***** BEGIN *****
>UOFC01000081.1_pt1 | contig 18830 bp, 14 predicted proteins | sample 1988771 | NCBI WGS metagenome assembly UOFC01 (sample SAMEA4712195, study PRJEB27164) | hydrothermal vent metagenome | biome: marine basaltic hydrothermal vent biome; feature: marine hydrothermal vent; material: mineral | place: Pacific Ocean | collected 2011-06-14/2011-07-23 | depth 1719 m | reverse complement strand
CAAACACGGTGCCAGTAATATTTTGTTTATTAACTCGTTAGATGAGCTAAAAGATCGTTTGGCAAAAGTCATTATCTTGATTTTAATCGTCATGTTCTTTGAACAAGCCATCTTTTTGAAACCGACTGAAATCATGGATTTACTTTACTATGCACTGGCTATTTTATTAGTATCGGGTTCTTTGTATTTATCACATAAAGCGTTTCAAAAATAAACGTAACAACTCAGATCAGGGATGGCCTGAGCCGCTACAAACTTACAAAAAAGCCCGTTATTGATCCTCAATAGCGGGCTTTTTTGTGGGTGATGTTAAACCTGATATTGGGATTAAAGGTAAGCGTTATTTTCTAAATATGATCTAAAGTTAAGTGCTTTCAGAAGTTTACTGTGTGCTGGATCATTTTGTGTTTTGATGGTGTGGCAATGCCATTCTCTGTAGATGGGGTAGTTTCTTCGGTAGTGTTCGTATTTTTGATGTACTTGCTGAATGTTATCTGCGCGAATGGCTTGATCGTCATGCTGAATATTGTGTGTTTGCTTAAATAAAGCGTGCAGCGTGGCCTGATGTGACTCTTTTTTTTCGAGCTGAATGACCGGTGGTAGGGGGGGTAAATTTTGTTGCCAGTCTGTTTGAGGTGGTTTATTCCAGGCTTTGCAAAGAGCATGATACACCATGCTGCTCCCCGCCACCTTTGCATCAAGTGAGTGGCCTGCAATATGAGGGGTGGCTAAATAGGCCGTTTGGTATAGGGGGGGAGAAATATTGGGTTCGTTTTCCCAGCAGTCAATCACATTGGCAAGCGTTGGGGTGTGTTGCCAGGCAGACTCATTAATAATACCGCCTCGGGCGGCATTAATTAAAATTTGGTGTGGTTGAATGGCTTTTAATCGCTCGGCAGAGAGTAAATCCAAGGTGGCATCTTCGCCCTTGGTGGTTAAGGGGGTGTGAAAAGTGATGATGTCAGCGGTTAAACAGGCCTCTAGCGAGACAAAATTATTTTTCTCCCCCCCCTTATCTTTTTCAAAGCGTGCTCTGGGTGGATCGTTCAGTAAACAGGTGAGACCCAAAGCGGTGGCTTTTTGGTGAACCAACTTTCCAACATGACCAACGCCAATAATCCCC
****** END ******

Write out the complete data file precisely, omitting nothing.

>UOFC01000081.1_pt1 | contig 18830 bp, 14 predicted proteins | sample 1988771 | NCBI WGS metagenome assembly UOFC01 (sample SAMEA4712195, study PRJEB27164) | hydrothermal vent metagenome | biome: marine basaltic hydrothermal vent biome; feature: marine hydrothermal vent; material: mineral | place: Pacific Ocean | collected 2011-06-14/2011-07-23 | depth 1719 m | reverse complement strand
CAAACACGGTGCCAGTAATATTTTGTTTATTAACTCGTTAGATGAGCTAAAAGATCGTTTGGCAAAAGTCATTATCTTGATTTTAATCGTCATGTTCTTTGAACAAGCCATCTTTTTGAAACCGACTGAAATCATGGATTTACTTTACTATGCACTGGCTATTTTATTAGTATCGGGTTCTTTGTATTTATCACATAAAGCGTTTCAAAAATAAACGTAACAACTCAGATCAGGGATGGCCTGAGCCGCTACAAACTTACAAAAAAGCCCGTTATTGATCCTCAATAGCGGGCTTTTTTGTGGGTGATGTTAAACCTGATATTGGGATTAAAGGTAAGCGTTATTTTCTAAATATGATCTAAAGTTAAGTGCTTTCAGAAGTTTACTGTGTGCTGGATCATTTTGTGTTTTGATGGTGTGGCAATGCCATTCTCTGTAGATGGGGTAGTTTCTTCGGTAGTGTTCGTATTTTTGATGTACTTGCTGAATGTTATCTGCGCGAATGGCTTGATCGTCATGCTGAATATTGTGTGTTTGCTTAAATAAAGCGTGCAGCGTGGCCTGATGTGACTCTTTTTTTTCGAGCTGAATGACCGGTGGTAGGGGGGGTAAATTTTGTTGCCAGTCTGTTTGAGGTGGTTTATTCCAGGCTTTGCAAAGAGCATGATACACCATGCTGCTCCCCGCCACCTTTGCATCAAGTGAGTGGCCTGCAATATGAGGGGTGGCTAAATAGGCCGTTTGGTATAGGGGGGGAGAAATATTGGGTTCGTTTTCCCAGCAGTCAATCACATTGGCAAGCGTTGGGGTGTGTTGCCAGGCAGACTCATTAATAATACCGCCTCGGGCGGCATTAATTAAAATTTGGTGTGGTTGAATGGCTTTTAATCGCTCGGCAGAGAGTAAATCCAAGGTGGCATCTTCGCCCTTGGTGGTTAAGGGGGTGTGAAAAGTGATGATGTCAGCGGTTAAACAGGCCTCTAGCGAGACAAAATTATTTTTCTCCCCCCCCTTATCTTTTTCAAAGCGTGCTCTGGGTGGATCGTTCAGTAAACAGGTGAGACCCAAAGCGGTGGCTTTTTGGTGAACCAACTTTCCAACATGACCAACGCCAATAATCCCC